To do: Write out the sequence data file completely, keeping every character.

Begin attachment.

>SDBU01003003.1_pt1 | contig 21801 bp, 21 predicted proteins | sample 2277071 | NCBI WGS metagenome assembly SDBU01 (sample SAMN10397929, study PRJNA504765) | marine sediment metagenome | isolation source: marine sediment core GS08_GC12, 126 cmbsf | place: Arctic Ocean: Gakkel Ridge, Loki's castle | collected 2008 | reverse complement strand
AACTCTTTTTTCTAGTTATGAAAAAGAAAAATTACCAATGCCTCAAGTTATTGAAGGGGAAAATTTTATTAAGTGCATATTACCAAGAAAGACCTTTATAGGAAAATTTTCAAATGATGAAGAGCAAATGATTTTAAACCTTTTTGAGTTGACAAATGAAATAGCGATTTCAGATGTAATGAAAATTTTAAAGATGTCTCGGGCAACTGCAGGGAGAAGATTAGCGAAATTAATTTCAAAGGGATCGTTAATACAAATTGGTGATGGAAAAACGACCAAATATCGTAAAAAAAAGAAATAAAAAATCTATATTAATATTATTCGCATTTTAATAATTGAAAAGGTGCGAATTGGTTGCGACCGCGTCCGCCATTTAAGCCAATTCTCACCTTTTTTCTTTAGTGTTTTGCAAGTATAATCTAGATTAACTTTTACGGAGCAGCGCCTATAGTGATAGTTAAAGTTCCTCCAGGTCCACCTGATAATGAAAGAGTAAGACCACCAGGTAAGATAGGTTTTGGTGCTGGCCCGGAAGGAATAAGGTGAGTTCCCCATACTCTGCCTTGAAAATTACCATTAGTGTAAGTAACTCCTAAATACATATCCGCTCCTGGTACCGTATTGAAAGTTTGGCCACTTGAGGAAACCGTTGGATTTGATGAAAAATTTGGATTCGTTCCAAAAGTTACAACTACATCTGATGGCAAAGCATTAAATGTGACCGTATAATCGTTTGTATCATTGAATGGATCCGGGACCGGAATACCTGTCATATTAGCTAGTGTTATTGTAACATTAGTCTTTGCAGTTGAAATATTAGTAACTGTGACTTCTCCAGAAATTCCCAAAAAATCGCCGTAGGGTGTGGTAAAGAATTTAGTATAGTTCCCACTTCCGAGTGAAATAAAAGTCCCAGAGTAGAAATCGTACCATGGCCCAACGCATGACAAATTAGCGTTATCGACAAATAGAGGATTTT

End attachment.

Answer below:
>SDBU01003003.1_pt1 | contig 21801 bp, 21 predicted proteins | sample 2277071 | NCBI WGS metagenome assembly SDBU01 (sample SAMN10397929, study PRJNA504765) | marine sediment metagenome | isolation source: marine sediment core GS08_GC12, 126 cmbsf | place: Arctic Ocean: Gakkel Ridge, Loki's castle | collected 2008 | reverse complement strand
AACTCTTTTTTCTAGTTATGAAAAAGAAAAATTACCAATGCCTCAAGTTATTGAAGGGGAAAATTTTATTAAGTGCATATTACCAAGAAAGACCTTTATAGGAAAATTTTCAAATGATGAAGAGCAAATGATTTTAAACCTTTTTGAGTTGACAAATGAAATAGCGATTTCAGATGTAATGAAAATTTTAAAGATGTCTCGGGCAACTGCAGGGAGAAGATTAGCGAAATTAATTTCAAAGGGATCGTTAATACAAATTGGTGATGGAAAAACGACCAAATATCGTAAAAAAAAGAAATAAAAAATCTATATTAATATTATTCGCATTTTAATAATTGAAAAGGTGCGAATTGGTTGCGACCGCGTCCGCCATTTAAGCCAATTCTCACCTTTTTTCTTTAGTGTTTTGCAAGTATAATCTAGATTAACTTTTACGGAGCAGCGCCTATAGTGATAGTTAAAGTTCCTCCAGGTCCACCTGATAATGAAAGAGTAAGACCACCAGGTAAGATAGGTTTTGGTGCTGGCCCGGAAGGAATAAGGTGAGTTCCCCATACTCTGCCTTGAAAATTACCATTAGTGTAAGTAACTCCTAAATACATATCCGCTCCTGGTACCGTATTGAAAGTTTGGCCACTTGAGGAAACCGTTGGATTTGATGAAAAATTTGGATTCGTTCCAAAAGTTACAACTACATCTGATGGCAAAGCATTAAATGTGACCGTATAATCGTTTGTATCATTGAATGGATCCGGGACCGGAATACCTGTCATATTAGCTAGTGTTATTGTAACATTAGTCTTTGCAGTTGAAATATTAGTAACTGTGACTTCTCCAGAAATTCCCAAAAAATCGCCGTAGGGTGTGGTAAAGAATTTAGTATAGTTCCCACTTCCGAGTGAAATAAAAGTCCCAGAGTAGAAATCGTACCATGGCCCAACGCATGACAAATTAGCGTTATCGACAAATAGAGGATTTT